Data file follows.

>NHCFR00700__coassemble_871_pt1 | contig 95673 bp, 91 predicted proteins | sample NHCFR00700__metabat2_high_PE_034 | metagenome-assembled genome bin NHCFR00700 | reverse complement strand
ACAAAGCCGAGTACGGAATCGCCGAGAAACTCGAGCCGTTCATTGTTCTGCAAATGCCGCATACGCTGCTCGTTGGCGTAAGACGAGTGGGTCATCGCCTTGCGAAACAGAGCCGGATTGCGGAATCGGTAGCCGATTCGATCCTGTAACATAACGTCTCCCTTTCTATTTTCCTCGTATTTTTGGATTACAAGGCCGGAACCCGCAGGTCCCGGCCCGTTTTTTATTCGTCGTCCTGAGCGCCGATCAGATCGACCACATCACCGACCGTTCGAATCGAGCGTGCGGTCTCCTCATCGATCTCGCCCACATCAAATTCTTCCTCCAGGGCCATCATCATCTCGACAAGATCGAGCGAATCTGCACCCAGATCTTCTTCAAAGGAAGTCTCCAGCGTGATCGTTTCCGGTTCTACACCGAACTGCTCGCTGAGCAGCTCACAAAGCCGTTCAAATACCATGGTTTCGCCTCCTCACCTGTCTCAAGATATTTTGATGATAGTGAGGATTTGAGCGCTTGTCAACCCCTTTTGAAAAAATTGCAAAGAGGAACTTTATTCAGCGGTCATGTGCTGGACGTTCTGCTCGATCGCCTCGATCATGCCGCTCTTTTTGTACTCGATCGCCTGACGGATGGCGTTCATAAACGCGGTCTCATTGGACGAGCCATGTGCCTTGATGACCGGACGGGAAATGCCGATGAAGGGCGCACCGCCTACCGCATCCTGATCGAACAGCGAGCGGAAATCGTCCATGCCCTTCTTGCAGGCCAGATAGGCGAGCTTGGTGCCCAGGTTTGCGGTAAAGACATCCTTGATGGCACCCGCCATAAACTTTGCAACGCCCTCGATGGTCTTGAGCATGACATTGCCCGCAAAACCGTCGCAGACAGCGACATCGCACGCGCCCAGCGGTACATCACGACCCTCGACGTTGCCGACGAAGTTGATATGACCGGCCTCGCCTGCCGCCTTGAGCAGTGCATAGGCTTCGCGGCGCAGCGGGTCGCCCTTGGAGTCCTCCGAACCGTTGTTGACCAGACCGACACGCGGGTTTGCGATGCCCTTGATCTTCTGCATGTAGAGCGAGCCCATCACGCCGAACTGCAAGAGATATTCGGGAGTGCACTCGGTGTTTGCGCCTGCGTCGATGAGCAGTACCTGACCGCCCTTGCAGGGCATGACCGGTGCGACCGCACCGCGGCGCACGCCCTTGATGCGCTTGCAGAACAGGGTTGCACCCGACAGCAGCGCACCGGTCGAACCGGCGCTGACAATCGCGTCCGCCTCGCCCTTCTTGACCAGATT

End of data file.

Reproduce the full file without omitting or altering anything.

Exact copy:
>NHCFR00700__coassemble_871_pt1 | contig 95673 bp, 91 predicted proteins | sample NHCFR00700__metabat2_high_PE_034 | metagenome-assembled genome bin NHCFR00700 | reverse complement strand
ACAAAGCCGAGTACGGAATCGCCGAGAAACTCGAGCCGTTCATTGTTCTGCAAATGCCGCATACGCTGCTCGTTGGCGTAAGACGAGTGGGTCATCGCCTTGCGAAACAGAGCCGGATTGCGGAATCGGTAGCCGATTCGATCCTGTAACATAACGTCTCCCTTTCTATTTTCCTCGTATTTTTGGATTACAAGGCCGGAACCCGCAGGTCCCGGCCCGTTTTTTATTCGTCGTCCTGAGCGCCGATCAGATCGACCACATCACCGACCGTTCGAATCGAGCGTGCGGTCTCCTCATCGATCTCGCCCACATCAAATTCTTCCTCCAGGGCCATCATCATCTCGACAAGATCGAGCGAATCTGCACCCAGATCTTCTTCAAAGGAAGTCTCCAGCGTGATCGTTTCCGGTTCTACACCGAACTGCTCGCTGAGCAGCTCACAAAGCCGTTCAAATACCATGGTTTCGCCTCCTCACCTGTCTCAAGATATTTTGATGATAGTGAGGATTTGAGCGCTTGTCAACCCCTTTTGAAAAAATTGCAAAGAGGAACTTTATTCAGCGGTCATGTGCTGGACGTTCTGCTCGATCGCCTCGATCATGCCGCTCTTTTTGTACTCGATCGCCTGACGGATGGCGTTCATAAACGCGGTCTCATTGGACGAGCCATGTGCCTTGATGACCGGACGGGAAATGCCGATGAAGGGCGCACCGCCTACCGCATCCTGATCGAACAGCGAGCGGAAATCGTCCATGCCCTTCTTGCAGGCCAGATAGGCGAGCTTGGTGCCCAGGTTTGCGGTAAAGACATCCTTGATGGCACCCGCCATAAACTTTGCAACGCCCTCGATGGTCTTGAGCATGACATTGCCCGCAAAACCGTCGCAGACAGCGACATCGCACGCGCCCAGCGGTACATCACGACCCTCGACGTTGCCGACGAAGTTGATATGACCGGCCTCGCCTGCCGCCTTGAGCAGTGCATAGGCTTCGCGGCGCAGCGGGTCGCCCTTGGAGTCCTCCGAACCGTTGTTGACCAGACCGACACGCGGGTTTGCGATGCCCTTGATCTTCTGCATGTAGAGCGAGCCCATCACGCCGAACTGCAAGAGATATTCGGGAGTGCACTCGGTGTTTGCGCCTGCGTCGATGAGCAGTACCTGACCGCCCTTGCAGGGCATGACCGGTGCGACCGCACCGCGGCGCACGCCCTTGATGCGCTTGCAGAACAGGGTTGCACCCGACAGCAGCGCACCGGTCGAACCGGCGCTGACAATCGCGTCCGCCTCGCCCTTCTTGACCAGATT